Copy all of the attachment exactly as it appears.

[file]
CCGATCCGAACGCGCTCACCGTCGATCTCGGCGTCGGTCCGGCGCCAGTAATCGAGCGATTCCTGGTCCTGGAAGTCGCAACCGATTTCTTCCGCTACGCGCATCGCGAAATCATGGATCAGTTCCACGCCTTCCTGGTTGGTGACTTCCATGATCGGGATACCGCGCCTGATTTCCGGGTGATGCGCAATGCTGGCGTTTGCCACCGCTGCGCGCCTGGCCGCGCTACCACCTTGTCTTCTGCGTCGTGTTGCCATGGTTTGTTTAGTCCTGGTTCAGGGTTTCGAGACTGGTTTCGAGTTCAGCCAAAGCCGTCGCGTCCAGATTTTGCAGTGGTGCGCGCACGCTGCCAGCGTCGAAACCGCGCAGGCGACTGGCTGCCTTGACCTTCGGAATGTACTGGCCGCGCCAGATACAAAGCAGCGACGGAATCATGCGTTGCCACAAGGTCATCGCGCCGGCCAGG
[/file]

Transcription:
CCGATCCGAACGCGCTCACCGTCGATCTCGGCGTCGGTCCGGCGCCAGTAATCGAGCGATTCCTGGTCCTGGAAGTCGCAACCGATTTCTTCCGCTACGCGCATCGCGAAATCATGGATCAGTTCCACGCCTTCCTGGTTGGTGACTTCCATGATCGGGATACCGCGCCTGATTTCCGGGTGATGCGCAATGCTGGCGTTTGCCACCGCTGCGCGCCTGGCCGCGCTACCACCTTGTCTTCTGCGTCGTGTTGCCATGGTTTGTTTAGTCCTGGTTCAGGGTTTCGAGACTGGTTTCGAGTTCAGCCAAAGCCGTCGCGTCCAGATTTTGCAGTGGTGCGCGCACGCTGCCAGCGTCGAAACCGCGCAGGCGACTGGCTGCCTTGACCTTCGGAATGTACTGGCCGCGCCAGATACAAAGCAGCGACGGAATCATGCGTTGCCACAAGGTCATCGCGCCGGCCAGG